By The Old House Web


Anthracnose causes whitish spots on leaves and flower shoots. The infected parts shrivel up and the seed pods shrivel and lose color. Wilting progresses down infected shoots which may break off. Old plants are not easily killed. Infected plants are destroyed after flowering. No chemical control is listed.

Black rot attacks the plant crown within a few inches of the ground. The roots are destroyed and the ends are stubby and black. Infected plants are dwarfed, pale yellow and sickly. The stems are easily removed from crowns. The disease is worse in heavy cold soils. Avoid replanting where the disease is a problem. No chemical control is listed.

Downy mildew may cover the leaves with a gray mold during moist weather. No chemical control is listed.

A number of leaf spots attack sweet pea causing spotting of various types. These are usually not serious and spotted leaves may be removed. No chemical control is listed.

Fasciation causes masses of short, thick, aborted stems, with misshapen leaves, to form at the base of the plant. The upper parts of the stem appear normal but the plant is dwarfed. No controls have been developed.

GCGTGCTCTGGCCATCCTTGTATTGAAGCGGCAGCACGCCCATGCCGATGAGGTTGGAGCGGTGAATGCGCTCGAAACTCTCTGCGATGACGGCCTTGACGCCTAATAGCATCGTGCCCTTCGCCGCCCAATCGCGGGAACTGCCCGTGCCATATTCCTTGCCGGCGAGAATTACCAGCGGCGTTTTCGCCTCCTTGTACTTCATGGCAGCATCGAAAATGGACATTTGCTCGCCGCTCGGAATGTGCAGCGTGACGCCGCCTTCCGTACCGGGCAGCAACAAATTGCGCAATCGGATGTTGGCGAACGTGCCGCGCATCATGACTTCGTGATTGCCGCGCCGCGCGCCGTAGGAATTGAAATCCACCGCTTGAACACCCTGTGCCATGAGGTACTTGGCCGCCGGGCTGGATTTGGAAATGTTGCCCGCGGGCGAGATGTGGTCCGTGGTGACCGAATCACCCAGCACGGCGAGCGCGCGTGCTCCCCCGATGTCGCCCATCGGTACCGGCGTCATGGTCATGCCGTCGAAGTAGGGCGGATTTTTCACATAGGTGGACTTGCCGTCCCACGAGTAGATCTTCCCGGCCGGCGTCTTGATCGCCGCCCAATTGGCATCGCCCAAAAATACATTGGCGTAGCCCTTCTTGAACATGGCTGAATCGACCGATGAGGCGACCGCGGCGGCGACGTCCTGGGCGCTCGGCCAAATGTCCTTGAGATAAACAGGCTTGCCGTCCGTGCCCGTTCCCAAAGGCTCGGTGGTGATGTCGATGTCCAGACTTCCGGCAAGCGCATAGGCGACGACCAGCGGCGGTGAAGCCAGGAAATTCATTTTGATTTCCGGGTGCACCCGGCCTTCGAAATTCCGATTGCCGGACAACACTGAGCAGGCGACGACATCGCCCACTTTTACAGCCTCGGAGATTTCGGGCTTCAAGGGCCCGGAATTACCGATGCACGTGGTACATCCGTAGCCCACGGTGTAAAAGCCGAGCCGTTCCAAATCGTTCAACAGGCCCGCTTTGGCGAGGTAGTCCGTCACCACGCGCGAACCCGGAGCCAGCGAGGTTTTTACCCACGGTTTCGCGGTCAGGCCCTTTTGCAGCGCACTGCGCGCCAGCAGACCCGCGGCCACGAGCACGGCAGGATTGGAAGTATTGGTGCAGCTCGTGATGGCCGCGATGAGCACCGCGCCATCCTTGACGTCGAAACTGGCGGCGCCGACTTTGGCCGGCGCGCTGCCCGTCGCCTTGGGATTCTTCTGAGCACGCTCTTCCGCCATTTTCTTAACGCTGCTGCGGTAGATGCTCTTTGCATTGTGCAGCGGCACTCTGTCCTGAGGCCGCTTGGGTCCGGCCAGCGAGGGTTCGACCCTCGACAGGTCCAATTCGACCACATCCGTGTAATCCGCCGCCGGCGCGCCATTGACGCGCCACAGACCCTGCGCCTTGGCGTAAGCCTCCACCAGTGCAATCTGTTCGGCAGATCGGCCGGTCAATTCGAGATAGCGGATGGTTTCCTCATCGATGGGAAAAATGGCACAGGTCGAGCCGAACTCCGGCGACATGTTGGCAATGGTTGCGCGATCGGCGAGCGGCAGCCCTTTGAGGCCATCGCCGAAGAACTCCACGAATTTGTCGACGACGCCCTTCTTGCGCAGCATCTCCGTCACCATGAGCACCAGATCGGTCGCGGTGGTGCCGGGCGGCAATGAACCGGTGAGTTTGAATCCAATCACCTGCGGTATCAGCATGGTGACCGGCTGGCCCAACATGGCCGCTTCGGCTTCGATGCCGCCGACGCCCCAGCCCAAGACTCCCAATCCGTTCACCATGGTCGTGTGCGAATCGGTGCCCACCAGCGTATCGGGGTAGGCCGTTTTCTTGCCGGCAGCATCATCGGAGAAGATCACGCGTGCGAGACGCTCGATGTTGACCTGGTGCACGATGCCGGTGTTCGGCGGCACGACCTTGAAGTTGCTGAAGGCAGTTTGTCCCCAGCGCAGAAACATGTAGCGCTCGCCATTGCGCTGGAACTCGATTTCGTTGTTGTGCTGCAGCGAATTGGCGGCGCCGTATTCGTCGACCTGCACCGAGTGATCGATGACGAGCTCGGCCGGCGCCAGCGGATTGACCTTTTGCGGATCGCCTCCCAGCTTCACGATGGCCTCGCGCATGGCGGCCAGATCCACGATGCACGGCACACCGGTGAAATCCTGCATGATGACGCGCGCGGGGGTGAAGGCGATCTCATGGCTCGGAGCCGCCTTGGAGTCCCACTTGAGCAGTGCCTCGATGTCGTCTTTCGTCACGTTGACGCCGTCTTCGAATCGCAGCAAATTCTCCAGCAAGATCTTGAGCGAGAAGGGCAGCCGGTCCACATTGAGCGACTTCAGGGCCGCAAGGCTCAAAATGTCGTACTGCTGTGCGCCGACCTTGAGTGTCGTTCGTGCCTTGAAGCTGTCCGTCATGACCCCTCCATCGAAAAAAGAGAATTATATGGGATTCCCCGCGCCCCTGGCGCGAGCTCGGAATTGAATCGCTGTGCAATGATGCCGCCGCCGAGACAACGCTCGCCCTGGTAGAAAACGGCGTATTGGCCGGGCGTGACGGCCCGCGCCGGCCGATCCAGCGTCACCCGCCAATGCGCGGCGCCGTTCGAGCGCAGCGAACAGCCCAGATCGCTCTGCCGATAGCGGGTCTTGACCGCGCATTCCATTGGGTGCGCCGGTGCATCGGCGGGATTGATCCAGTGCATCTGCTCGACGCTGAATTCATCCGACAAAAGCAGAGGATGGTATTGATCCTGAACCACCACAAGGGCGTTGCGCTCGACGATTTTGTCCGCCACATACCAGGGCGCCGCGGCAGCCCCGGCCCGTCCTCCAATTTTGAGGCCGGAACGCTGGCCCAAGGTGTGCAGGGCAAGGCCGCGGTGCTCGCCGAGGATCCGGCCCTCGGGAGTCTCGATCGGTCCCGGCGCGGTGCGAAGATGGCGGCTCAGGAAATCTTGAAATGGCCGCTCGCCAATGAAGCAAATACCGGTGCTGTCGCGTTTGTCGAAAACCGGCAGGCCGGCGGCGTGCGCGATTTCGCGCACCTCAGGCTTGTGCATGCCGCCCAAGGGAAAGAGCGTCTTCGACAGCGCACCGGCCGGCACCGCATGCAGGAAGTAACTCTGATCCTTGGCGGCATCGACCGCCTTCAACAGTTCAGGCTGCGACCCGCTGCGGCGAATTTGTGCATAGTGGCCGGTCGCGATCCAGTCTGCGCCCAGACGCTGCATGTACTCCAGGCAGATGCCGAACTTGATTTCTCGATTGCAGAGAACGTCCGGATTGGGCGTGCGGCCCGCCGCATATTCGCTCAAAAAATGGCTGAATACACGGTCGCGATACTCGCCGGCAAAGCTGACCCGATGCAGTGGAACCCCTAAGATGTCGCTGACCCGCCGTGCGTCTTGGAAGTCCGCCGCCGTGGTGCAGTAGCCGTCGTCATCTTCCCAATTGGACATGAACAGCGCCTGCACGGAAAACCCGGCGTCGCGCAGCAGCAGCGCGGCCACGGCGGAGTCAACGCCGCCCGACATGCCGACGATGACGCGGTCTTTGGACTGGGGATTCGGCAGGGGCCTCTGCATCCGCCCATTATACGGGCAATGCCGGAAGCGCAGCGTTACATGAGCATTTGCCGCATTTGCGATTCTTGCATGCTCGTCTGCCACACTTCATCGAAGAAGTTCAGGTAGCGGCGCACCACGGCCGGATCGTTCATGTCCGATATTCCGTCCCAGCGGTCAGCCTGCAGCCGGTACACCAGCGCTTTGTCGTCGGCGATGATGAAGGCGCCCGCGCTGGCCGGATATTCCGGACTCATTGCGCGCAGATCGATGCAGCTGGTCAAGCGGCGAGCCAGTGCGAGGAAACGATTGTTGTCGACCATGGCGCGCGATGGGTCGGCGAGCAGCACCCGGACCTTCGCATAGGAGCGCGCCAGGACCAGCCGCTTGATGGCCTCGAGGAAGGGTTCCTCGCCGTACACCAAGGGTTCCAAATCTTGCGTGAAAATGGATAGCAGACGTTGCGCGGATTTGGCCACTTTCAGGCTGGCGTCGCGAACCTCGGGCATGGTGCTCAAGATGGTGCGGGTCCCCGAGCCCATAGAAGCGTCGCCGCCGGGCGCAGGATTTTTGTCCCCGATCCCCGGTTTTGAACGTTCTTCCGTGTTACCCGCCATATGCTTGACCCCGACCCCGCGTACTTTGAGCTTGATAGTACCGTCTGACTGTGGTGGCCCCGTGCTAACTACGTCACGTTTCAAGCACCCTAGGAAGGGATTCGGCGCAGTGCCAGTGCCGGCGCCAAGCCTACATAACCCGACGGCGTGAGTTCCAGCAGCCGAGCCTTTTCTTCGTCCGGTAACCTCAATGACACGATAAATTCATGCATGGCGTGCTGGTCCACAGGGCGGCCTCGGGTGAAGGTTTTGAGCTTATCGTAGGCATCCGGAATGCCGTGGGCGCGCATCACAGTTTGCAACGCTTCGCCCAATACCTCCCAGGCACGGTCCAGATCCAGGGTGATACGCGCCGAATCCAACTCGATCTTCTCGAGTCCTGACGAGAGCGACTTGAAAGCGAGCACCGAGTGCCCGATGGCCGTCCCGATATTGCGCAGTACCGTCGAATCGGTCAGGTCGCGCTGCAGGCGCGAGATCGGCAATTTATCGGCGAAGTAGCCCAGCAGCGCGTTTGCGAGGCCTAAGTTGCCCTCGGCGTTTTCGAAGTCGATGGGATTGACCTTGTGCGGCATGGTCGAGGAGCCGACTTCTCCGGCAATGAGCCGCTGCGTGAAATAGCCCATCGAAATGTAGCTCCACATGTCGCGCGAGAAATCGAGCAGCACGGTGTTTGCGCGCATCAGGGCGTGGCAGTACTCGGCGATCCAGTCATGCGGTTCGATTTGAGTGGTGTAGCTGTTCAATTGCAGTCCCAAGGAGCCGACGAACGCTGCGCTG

The pea mosaic virus can infect seedlings three or four weeks old. The leaves are curled, mottled, and yellowed and the plants are dwarfed. The few flowers that form will have color breaks. Control the insects which carry the virus.

The spotted wilt virus causes mottled leaves and purplish spots on stems and leaves. The blossoms have discolored or bleached spots. Destroy infected plants and control the insects which carry the virus.

Bud drop is caused by poor culture and is made worse by low phosphorous and potassium, high nitrogen, and inadequate light.

Powdery mildew covers the plant with a white, powdery growth. Sprays of triforine of benomyl will control the problem.

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